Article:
“For that story, we went on location to Stargroves House, where Mick Jagger lived, from the 29th April to the 2nd May. I remember the poor mummies most of all – they really couldn’t see and had dreadful problems. If you remember, we had a chase down a fairly steep hil and the poor loves couldn’t see where they were putting their feet, added to which those costumes were incredibly hot and heavy. It was very carefully blocked, as I couldn’t tell what I was asking them to do was possible until they’d tried it. As they were on falling ground, they couldn’t look down, as the neck units were solid and anyway it would have spoilt the effect. We had to find them a path that was reasonable, so we got them to walk the ground slowly where I needed them for the shot and we watched very carefully to make sure there was nothing in the way that would trip them up when they tried to put a bit of speed on. They were very brave and they earned every miserable penny we paid them!

“My designer was a great help in getting the gothic look. I didn’t have a clear vision of the pyramid, that was all hers, and I remember those CSO interiors were very hard to get right. I also remember Lis Sladen in that white dress – ‘Pick up your skirts, Lis, they’re getting filthy!’ – ‘I don’t care,’ would come the reply.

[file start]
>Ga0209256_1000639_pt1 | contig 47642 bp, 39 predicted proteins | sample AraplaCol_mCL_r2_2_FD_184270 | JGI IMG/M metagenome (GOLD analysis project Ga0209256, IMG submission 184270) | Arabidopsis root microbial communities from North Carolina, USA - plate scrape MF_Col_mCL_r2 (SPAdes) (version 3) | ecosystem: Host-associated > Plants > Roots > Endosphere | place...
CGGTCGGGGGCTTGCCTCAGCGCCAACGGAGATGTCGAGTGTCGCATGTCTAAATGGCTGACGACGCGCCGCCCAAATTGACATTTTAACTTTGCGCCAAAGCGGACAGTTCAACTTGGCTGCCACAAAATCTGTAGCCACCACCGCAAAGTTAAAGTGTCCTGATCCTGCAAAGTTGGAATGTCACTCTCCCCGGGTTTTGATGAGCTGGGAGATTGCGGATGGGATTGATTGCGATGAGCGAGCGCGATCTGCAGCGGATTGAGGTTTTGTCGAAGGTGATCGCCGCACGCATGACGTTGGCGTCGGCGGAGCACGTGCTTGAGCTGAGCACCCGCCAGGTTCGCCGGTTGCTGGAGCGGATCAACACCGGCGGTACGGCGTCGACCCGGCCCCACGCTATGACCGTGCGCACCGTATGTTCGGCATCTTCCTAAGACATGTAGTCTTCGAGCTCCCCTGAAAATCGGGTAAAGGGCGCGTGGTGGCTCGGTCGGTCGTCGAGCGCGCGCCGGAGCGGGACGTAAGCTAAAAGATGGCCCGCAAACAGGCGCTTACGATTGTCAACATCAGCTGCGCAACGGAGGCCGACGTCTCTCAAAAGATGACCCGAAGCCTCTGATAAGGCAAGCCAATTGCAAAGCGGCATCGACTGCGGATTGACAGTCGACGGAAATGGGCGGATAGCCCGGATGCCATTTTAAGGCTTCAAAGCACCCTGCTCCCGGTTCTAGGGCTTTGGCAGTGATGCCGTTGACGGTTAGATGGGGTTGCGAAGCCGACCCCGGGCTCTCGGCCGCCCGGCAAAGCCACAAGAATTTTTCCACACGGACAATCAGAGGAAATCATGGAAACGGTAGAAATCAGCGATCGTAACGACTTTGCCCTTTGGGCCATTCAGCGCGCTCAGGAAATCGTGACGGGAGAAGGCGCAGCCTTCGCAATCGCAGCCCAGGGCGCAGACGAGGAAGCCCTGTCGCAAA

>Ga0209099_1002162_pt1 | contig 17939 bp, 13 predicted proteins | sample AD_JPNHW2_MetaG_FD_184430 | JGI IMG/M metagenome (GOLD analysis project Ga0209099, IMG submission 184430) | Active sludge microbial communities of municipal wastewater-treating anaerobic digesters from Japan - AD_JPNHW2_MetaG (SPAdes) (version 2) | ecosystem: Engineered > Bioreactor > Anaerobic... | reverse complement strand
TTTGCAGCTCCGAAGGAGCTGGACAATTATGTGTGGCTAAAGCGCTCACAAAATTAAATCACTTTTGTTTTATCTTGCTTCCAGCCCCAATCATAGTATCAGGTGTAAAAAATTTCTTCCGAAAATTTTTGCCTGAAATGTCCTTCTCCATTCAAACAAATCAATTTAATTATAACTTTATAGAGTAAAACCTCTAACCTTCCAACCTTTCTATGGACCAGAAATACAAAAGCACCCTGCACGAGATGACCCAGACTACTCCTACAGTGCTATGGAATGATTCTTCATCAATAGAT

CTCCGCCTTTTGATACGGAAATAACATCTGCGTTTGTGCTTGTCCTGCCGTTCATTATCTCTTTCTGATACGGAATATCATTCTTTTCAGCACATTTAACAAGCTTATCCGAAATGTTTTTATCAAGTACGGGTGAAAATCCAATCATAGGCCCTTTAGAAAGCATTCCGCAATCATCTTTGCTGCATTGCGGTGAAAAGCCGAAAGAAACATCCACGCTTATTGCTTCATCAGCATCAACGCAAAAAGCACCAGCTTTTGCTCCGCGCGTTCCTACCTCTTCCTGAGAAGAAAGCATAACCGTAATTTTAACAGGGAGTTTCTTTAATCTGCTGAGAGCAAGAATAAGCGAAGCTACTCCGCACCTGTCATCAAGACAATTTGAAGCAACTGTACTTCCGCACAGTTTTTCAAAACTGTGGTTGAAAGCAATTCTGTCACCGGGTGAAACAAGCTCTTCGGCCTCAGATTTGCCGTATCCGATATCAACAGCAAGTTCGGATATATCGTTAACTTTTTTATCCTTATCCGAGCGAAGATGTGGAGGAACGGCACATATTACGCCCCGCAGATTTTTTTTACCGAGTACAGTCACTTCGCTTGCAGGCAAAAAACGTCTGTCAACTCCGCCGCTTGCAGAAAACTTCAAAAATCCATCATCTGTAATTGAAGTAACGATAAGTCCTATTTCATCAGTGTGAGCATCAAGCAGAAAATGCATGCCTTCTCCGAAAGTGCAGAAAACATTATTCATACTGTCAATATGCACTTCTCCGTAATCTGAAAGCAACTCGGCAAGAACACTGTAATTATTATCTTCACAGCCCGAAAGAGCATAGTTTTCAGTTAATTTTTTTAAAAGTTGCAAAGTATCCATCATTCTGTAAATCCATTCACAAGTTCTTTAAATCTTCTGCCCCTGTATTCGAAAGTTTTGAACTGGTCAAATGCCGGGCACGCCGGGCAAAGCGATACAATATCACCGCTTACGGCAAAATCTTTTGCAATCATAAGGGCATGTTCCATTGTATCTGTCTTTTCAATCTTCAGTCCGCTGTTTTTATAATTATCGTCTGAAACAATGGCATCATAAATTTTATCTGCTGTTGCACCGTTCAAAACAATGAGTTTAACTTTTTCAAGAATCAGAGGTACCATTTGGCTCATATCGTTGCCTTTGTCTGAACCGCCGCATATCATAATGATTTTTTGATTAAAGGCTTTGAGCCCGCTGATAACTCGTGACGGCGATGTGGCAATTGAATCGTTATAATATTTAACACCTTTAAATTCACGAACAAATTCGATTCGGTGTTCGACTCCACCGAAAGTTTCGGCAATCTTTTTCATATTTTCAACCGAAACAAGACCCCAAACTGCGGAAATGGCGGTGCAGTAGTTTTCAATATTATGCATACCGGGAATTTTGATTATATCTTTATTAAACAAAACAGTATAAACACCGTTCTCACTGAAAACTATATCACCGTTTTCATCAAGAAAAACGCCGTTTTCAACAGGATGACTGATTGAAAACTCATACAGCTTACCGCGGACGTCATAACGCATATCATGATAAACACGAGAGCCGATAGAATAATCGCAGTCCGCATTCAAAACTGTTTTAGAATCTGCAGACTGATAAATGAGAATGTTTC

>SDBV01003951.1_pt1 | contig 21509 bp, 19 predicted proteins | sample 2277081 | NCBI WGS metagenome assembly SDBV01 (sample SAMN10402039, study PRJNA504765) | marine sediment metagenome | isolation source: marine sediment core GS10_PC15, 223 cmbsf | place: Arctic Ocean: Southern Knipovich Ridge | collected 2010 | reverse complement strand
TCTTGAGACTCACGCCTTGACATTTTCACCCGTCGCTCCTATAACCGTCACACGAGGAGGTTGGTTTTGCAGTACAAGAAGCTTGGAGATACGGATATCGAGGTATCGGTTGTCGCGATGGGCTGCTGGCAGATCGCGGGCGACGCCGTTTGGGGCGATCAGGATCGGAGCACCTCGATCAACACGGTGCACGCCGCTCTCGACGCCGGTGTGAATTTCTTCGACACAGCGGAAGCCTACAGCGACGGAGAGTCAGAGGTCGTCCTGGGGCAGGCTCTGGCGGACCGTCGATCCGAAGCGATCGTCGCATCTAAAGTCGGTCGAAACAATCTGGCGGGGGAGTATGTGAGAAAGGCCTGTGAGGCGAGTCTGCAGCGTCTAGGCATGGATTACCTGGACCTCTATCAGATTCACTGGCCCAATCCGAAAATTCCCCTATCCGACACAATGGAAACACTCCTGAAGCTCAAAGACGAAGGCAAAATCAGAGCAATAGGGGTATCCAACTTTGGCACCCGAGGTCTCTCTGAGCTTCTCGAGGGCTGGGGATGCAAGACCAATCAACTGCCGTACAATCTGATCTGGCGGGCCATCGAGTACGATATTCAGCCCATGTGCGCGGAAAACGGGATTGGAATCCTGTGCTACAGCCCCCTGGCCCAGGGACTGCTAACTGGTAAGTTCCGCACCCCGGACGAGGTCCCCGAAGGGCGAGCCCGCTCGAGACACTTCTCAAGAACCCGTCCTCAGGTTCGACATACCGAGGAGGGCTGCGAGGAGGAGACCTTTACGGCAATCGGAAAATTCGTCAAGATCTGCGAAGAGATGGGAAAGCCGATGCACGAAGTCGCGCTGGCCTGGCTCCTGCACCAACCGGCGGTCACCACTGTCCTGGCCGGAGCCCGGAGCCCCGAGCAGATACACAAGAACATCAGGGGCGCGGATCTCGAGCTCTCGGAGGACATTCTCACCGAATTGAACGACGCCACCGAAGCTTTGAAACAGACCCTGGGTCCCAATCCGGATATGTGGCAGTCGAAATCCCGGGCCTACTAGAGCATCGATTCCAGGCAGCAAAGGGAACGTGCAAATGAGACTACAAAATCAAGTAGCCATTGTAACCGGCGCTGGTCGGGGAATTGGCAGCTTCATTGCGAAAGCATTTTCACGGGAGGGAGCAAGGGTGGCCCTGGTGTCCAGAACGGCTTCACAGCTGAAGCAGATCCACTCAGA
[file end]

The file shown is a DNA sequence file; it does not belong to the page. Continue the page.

“Tom Baker was easy to deal with at first, but the part went to his head completely. By the time I did ‘Horror of Fang Rock’, he was desperately difficult to work with. His input got totally out of hand. His attitude to his fellow actors was extremely difficult, his attitude to his director was extremely difficult, and his attitude to the crew was extremely difficult. For instance, it was always everybody else’s fault, and never Tom’s. His idea was to have that show to himself. He didn’t want an assistant, and he made their lives hell. Louise Jameson went through hell on that show, and that lady is a very good actress. Fortunately, she’s very tough, and she got a lot of support from everyone else. I found her excellent to work with, but Tom hardly spoke to her, and when he did it was usually something nasty.